Georgiy Surochan was born in 1915 in the city of Dnepropetrovsk (then Yekaterinoslav) in the Ukraine. In October 1934 he joined the military, probably by enrolling in an Air Force school. Even before engaging in combat, he excelled in training and even received a monetary reward and a bas-relief of late Red Commander Sergo Ordzhonikidze for winning 1st place in an aerial shooting competition. He took part in the Patriotic War literally since its first day on 22 June 1941, and soon earned another monetary reward, this time for shooting down an enemy airplane. Flying an obsolete I-153 Chaika ("Seagull") biplane and later, a LAGG-3, with the 253rd Fighter Regiment, 106th Fighter Aviation Division, Surochan made a large number of strafing attacks on enemy armor and vehicle convoys. His early missions were in support of the hard-pressed Soviet Southwestern Front, then in the defense of Crimea, and starting from December 1941, as part of antiaircraft defenses of Moscow. By February 1942, he also took part in 18 dogfights and personally shot down three German airplanes: two Messerschmitt Bf 109 fighters and a Henschel Hs 126 reconnaissance airplane. The three-airplane flight Surochan commanded was also credited with downing a Heinkel He 111 two-engine bomber.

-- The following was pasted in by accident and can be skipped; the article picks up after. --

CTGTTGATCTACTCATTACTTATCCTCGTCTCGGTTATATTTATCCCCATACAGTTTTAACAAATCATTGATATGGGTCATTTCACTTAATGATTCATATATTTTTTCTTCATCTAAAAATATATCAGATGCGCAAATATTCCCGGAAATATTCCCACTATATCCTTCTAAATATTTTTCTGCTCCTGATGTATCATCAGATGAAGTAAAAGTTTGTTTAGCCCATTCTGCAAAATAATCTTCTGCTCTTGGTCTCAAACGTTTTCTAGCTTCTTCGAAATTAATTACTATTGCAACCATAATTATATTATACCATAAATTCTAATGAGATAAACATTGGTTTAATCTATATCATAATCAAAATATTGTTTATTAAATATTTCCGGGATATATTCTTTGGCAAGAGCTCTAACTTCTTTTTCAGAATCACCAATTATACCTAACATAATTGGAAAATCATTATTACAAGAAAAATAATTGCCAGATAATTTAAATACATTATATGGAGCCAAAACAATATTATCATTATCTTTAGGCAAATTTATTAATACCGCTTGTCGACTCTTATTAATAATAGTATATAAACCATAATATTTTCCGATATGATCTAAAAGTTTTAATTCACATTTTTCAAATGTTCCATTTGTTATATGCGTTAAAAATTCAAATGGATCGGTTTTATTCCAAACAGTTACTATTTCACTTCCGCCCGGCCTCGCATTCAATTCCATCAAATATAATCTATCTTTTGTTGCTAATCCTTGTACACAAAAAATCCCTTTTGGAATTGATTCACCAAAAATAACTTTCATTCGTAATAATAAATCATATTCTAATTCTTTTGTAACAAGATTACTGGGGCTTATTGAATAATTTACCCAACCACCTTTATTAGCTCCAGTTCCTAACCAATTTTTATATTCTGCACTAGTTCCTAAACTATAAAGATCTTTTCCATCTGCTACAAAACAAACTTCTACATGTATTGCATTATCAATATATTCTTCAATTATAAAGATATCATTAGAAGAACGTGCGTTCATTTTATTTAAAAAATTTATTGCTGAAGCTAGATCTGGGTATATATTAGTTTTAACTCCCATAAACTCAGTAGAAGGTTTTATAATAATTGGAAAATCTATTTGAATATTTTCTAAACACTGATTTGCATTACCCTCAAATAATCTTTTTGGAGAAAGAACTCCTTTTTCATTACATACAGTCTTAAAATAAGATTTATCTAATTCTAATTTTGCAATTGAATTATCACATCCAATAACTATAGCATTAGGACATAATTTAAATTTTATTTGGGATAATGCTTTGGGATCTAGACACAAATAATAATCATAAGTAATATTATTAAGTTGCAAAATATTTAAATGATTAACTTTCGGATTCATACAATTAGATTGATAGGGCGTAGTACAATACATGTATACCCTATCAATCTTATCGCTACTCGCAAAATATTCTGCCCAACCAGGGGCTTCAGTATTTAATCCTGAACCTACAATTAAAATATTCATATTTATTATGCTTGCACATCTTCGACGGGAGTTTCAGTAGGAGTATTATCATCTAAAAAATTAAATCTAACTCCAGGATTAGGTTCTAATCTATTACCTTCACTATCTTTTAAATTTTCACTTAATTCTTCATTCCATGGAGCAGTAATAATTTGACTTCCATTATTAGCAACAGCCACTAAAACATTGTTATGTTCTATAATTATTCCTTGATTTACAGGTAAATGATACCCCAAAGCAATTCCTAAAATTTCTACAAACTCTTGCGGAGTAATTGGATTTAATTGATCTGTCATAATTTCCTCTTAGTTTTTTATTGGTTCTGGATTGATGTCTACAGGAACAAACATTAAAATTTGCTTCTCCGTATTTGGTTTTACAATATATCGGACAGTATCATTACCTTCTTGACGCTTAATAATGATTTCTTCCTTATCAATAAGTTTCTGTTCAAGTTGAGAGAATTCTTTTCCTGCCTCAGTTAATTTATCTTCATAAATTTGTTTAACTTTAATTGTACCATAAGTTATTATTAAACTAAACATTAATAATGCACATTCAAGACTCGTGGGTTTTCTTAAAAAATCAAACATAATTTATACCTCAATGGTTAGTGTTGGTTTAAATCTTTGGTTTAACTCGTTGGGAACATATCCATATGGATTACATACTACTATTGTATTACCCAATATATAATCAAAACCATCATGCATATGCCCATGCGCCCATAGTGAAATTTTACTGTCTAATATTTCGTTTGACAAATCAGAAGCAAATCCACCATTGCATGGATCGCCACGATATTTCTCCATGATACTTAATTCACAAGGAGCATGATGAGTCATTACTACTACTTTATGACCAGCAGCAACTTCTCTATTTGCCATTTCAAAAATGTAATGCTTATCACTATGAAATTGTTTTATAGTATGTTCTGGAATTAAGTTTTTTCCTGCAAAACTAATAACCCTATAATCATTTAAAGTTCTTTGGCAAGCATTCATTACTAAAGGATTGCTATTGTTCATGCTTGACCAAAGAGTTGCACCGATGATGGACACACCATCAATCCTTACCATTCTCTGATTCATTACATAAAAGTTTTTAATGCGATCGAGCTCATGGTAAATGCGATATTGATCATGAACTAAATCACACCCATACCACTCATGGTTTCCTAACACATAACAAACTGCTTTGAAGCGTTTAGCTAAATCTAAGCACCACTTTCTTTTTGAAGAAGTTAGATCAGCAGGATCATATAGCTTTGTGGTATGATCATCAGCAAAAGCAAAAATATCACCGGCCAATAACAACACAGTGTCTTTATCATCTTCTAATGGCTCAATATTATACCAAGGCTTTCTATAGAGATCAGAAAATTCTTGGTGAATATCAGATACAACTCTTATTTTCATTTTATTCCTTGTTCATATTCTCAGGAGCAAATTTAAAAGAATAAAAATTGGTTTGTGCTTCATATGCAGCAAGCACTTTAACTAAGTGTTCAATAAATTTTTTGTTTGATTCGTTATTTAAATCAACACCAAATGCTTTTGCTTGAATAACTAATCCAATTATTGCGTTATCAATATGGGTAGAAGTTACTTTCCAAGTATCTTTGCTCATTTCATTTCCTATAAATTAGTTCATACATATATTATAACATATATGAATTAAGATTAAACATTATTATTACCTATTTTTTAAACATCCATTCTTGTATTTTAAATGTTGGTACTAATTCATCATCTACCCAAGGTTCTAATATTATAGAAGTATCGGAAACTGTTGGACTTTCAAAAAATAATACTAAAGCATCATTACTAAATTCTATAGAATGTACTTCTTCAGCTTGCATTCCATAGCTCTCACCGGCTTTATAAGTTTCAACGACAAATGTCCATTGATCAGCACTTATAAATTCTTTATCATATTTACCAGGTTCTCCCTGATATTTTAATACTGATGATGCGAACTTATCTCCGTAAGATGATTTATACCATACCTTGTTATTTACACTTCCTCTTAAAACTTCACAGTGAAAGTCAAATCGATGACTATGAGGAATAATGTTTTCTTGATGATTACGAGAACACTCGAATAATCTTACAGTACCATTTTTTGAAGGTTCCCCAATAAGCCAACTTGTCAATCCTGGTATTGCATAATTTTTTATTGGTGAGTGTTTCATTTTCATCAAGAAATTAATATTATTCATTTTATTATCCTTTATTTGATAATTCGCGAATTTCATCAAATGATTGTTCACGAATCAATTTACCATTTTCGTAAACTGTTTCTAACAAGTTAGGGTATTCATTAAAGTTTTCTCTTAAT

In one of the earliest actions of the war on 26 June 1941, Surochan attacked an enemy armored column. In the middle of the dive the engine of his I-153 received a direct hit by an enemy antiaircraft shell. Showing exceptional composure and skills, Surochan completed the bombing run and then flew over the front line making a forced landing on a field. He managed to return to his unit on the following day and continued to fly combat missions. In the subsequent award recommendation, it was especially noted that Surochan always sleeked out the enemy and engaged in dogfights completely disregarding the numerical or qualitative superiority of enemy aircraft. On 20 February 1942, Surochan, then already a deputy squadron commander, was recommended for an Order of Lenin by the command of his regiment. The award was downgraded to Order of the Red Banner by the division command; this decoration would be belatedly bestowed upon him a year later, on 14 February 1943.